In Mountaineering in Scotland, climber and mountaineer W.H. Murray vividly describes some of the most sought-after and classic British climbs on rock and ice, including the Cuillin Ridge on Skye and Ben Nevis.
The book – written in secret on toilet paper in whilst Murray was a prisoner of war – is infused with the sense of freedom and joy the author found in the mountains. He details the hardship and pleasure wrung from high camping in winter, climbs Clachaig Gully and makes the second winter ascent of Observatory Ridge. Murray recounts his adventures in Glencoe and the mountains beyond – including a terrifying near-death experience at the falls of Falloch.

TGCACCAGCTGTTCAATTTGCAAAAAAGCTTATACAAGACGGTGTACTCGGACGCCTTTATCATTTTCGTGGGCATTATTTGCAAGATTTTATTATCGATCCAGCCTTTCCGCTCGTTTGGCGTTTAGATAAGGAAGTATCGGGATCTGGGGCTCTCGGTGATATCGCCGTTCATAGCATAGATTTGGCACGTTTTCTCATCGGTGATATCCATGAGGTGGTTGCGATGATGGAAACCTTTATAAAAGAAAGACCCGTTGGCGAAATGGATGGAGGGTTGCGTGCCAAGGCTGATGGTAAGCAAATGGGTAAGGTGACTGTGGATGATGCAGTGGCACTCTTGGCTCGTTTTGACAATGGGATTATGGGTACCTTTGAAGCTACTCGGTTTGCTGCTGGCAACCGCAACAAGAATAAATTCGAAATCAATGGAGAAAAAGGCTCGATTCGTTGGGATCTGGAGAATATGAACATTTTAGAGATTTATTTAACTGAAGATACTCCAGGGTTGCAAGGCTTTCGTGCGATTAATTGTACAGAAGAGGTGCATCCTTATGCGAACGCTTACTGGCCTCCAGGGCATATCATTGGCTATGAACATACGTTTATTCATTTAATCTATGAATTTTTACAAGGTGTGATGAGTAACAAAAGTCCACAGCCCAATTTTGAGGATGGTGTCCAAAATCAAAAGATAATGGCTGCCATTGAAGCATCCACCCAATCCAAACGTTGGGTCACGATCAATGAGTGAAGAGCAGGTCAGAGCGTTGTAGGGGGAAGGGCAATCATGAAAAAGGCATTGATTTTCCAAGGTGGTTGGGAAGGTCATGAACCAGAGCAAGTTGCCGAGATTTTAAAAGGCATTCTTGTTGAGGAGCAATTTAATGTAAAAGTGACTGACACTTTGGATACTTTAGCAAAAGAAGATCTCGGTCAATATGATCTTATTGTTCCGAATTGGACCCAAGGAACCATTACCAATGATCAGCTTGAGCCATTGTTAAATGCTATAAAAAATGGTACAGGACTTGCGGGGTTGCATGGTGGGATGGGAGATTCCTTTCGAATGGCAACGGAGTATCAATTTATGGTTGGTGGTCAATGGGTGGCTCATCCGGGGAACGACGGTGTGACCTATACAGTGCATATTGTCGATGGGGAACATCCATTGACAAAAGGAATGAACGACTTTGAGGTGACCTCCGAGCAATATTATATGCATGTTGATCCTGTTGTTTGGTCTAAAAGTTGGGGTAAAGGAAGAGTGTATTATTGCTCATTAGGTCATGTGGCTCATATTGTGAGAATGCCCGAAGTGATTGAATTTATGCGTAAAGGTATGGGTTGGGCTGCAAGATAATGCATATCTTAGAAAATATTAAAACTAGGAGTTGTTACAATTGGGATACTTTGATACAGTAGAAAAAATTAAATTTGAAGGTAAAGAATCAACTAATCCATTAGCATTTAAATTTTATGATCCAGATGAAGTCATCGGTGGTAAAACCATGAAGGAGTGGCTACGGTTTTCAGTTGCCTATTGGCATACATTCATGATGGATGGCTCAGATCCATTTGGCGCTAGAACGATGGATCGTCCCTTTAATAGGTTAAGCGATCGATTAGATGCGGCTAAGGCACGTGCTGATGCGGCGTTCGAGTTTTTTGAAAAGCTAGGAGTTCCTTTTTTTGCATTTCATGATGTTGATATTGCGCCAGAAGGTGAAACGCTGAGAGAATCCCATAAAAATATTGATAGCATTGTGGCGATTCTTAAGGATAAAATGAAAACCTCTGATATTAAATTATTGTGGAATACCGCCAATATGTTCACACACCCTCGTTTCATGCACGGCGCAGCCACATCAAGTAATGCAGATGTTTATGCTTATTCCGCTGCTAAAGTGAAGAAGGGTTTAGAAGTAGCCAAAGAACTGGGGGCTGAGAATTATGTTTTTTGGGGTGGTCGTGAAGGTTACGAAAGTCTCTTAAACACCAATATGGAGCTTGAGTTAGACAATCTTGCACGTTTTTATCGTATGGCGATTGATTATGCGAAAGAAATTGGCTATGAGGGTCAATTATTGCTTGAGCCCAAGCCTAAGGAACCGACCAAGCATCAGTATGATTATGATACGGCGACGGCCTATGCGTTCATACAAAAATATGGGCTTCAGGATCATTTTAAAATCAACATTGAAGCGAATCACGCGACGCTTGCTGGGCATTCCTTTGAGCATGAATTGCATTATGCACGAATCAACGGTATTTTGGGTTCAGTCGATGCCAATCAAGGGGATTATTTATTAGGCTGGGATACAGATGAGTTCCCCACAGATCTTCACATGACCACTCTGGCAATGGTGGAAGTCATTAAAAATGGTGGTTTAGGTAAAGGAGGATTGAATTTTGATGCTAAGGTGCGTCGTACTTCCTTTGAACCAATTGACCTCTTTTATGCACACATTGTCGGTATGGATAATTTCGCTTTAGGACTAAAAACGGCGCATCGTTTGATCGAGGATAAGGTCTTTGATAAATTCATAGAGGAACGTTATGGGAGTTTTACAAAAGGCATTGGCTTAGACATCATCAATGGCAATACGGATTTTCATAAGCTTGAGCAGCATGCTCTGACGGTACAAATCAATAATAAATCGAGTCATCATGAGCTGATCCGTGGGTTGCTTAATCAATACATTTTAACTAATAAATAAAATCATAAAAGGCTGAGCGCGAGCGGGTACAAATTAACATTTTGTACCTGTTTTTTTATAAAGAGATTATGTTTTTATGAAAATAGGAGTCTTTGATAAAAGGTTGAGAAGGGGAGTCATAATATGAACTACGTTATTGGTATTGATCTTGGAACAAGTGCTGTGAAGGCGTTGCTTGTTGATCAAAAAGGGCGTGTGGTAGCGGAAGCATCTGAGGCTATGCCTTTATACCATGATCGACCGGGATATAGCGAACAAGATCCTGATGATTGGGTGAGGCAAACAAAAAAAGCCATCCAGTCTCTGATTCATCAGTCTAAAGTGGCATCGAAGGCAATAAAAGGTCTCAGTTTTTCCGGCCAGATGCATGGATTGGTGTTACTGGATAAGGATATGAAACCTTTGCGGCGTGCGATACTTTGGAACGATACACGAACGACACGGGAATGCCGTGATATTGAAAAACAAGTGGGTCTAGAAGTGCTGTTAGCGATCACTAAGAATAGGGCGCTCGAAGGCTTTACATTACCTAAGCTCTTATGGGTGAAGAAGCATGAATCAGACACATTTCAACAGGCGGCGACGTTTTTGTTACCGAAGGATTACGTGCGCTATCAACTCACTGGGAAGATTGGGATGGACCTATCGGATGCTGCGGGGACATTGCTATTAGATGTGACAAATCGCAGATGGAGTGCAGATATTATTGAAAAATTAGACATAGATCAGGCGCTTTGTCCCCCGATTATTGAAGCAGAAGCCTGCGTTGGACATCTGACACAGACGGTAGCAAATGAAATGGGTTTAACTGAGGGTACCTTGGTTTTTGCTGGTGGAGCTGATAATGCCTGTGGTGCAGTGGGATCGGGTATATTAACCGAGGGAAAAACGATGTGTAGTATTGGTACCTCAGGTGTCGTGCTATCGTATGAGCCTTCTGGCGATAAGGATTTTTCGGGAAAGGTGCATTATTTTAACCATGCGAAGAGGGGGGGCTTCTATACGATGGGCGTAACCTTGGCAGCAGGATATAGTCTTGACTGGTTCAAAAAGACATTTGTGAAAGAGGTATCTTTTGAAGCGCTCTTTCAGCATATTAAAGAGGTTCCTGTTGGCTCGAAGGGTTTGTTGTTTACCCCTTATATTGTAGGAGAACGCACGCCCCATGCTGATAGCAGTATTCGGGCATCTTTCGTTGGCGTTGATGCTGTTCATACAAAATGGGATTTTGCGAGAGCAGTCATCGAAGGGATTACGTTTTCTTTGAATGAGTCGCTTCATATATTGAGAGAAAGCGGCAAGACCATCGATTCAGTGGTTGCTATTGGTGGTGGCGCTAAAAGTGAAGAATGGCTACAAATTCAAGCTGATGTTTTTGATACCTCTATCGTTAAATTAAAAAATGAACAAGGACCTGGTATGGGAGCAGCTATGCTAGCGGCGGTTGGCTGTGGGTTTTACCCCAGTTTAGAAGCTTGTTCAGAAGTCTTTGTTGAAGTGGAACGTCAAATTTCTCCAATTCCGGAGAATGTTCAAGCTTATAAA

Murray’s first book, Mountaineering in Scotland is widely acknowledged as a classic of mountaineering literature. It inspirational prose – as fresh now as when first published – is bound to make a reader reach for their tent and head for the hills of Scotland. He asserts, ‘Seeming danger ensures that on mountains, more than elsewhere, life may be lived at the full.’
This is classic mountain climbing literature at its best.